You’ve heard the phrase, “It’s not what you know but who you know.” Connections. Networking. The insiders game.
How about, “it’s not what you’ve done but who you follow?” Could who you track on social media, regardless of whether you just lurk or engage, get you excluded from things in the real world like jobs or admission to a college? This lawyer says yes.
If you want to know why Bradley Shear is pushing Congress and the states to crack down on social-media snooping by colleges and universities, ask the lawyer about the Alex Jones case.
One of Shear’s teenage clients was denied admissions to a prestigious college after the admissions officer ask him why he followed the InfoWars conspiracy theorist on Twitter, according to Shear.
Lots of people follow feeds, not because they are fans, but because they are not. So, using their social media footprint as a threat would be a great way to force people (so inclined) to avoid “speech” the institutions are most likely to find unsavory.
Talk about proactive speech control.
The idea that a college admissions officer (employer, recruiter, or any other guardian of a gateway) would consider denying access because they disapprove of your “reading” or “viewing” choices is not new but the ability to access it at will without context and then use that to make an entry decision without the other person’s knowledge?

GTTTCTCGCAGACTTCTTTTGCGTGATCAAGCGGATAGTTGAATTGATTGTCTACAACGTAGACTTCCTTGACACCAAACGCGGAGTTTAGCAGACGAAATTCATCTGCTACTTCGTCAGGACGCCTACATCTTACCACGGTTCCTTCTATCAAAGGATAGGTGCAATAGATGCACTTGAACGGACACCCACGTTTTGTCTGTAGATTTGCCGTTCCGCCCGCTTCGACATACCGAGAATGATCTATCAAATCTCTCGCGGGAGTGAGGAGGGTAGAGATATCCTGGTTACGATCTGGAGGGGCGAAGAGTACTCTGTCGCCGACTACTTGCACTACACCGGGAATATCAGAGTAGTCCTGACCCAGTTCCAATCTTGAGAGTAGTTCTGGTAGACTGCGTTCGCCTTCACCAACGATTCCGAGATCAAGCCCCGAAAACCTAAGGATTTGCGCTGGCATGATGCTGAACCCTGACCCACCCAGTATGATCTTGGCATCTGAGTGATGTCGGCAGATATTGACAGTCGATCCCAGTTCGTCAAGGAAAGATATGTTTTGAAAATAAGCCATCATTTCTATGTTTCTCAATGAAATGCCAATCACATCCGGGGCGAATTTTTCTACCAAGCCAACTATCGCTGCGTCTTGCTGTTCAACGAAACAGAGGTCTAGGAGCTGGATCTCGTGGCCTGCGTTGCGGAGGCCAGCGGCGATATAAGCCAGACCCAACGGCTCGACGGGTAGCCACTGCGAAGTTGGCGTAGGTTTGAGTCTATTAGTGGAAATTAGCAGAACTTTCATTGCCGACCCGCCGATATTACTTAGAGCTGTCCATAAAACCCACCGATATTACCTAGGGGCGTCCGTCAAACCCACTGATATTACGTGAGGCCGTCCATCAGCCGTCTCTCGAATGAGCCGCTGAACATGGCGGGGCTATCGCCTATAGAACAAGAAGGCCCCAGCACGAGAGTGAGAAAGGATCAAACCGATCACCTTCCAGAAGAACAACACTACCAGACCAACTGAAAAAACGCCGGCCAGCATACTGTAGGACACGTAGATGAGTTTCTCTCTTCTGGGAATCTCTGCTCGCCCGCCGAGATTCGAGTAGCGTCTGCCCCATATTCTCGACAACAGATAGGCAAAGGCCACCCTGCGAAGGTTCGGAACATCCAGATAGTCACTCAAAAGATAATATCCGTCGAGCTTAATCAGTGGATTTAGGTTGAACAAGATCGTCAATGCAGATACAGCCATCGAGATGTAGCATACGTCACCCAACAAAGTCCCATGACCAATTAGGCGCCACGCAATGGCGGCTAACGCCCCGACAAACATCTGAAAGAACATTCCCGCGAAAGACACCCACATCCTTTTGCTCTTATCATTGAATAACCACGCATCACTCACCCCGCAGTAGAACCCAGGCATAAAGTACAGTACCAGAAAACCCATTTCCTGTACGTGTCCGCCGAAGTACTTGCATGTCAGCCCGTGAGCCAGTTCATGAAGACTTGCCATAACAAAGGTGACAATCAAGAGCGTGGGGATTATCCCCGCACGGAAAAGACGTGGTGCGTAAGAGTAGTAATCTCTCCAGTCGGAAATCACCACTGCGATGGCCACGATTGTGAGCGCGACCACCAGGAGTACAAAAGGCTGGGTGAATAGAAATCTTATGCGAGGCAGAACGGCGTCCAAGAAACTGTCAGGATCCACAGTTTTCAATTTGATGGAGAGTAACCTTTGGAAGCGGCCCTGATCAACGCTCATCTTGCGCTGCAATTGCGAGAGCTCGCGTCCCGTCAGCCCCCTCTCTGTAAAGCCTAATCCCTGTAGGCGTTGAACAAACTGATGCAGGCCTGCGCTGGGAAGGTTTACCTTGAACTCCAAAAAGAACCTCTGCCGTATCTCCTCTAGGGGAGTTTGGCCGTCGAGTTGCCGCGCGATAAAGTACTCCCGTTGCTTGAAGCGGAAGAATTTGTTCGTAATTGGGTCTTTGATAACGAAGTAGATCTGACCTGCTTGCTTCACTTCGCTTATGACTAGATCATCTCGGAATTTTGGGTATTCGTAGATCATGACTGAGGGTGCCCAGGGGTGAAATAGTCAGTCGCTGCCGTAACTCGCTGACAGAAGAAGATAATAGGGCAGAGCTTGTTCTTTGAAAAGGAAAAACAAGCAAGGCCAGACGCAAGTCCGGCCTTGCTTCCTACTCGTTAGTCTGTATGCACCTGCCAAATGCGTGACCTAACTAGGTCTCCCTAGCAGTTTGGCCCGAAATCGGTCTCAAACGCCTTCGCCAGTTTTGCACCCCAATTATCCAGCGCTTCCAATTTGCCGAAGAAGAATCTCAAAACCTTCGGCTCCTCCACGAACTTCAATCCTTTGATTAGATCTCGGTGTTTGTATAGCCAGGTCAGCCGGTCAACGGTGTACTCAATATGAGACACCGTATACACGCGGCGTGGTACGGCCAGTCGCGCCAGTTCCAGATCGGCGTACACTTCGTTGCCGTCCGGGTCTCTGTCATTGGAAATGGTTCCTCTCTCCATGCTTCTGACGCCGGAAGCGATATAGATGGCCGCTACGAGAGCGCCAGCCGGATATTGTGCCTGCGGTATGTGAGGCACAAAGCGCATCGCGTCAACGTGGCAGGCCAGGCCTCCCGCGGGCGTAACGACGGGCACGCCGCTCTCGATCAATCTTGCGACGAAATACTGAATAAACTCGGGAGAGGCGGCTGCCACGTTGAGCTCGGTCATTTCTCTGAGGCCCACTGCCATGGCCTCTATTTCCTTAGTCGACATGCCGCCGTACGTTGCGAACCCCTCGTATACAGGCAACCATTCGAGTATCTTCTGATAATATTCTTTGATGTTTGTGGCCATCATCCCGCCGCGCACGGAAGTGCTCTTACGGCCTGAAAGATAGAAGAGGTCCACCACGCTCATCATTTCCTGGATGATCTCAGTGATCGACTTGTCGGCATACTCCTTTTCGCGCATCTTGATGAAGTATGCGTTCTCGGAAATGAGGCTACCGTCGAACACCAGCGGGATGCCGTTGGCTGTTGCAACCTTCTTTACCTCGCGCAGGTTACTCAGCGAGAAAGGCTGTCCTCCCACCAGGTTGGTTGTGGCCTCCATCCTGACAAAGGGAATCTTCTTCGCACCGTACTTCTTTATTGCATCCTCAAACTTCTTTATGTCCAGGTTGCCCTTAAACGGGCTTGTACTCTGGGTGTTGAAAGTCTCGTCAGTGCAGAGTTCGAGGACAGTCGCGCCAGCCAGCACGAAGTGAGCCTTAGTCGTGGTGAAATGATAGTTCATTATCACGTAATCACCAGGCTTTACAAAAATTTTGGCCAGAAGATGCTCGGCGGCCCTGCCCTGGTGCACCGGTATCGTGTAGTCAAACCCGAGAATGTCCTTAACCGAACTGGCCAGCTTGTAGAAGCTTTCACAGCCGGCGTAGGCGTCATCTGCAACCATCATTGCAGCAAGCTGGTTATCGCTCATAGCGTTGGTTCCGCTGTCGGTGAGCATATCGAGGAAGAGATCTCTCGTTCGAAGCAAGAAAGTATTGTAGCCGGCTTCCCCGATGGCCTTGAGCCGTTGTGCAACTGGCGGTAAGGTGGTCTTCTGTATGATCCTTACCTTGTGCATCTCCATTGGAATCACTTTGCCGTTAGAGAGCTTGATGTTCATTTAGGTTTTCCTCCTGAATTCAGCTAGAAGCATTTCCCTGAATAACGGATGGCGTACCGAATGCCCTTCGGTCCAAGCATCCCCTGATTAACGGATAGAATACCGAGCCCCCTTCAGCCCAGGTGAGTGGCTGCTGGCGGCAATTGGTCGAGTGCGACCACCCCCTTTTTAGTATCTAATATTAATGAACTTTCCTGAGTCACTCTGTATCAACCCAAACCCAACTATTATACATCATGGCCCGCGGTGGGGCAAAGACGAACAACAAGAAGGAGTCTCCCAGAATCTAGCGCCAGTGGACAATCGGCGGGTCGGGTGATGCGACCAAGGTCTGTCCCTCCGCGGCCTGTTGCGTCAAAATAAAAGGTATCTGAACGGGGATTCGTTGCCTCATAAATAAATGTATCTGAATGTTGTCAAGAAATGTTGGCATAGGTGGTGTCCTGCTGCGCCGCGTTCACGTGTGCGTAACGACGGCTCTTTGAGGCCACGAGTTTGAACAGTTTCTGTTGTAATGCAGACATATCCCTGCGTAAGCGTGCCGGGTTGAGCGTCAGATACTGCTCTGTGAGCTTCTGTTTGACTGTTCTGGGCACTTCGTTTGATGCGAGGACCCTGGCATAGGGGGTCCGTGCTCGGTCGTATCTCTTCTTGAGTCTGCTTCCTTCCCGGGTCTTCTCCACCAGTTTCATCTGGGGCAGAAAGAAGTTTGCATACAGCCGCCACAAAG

Don’t touch it. It’s evil.
Shear did a digital background check on the interviewer and learned she is a “follower” of socialist politician Bernie Sanders. The lawyer informed the admissions director about the apparent bias against his client.
The college “quickly resolved the situation to my client’s satisfaction” to avoid “negative publicity” about judging an applicant not for what he’s done, but who he tracks online, according to Shear.
Not everyone will have the time or resources to play internet surfing chess (or would that be checkers?) but they shouldn’t have to do that.
And while I’m not saying we need the government to step in and prohibit the practice because I think the threat of negative publicity in a free market works as does the college that ‘red-lettered’ Shear’s client we are also talking about free speech, free thought, and free association. If the potential for damaging lawsuits isn’t a preventative because these institutions have a high expectation of getting away with it, states should look at their own situations.
Then threaten to cut off all government funding.
That should do the trick.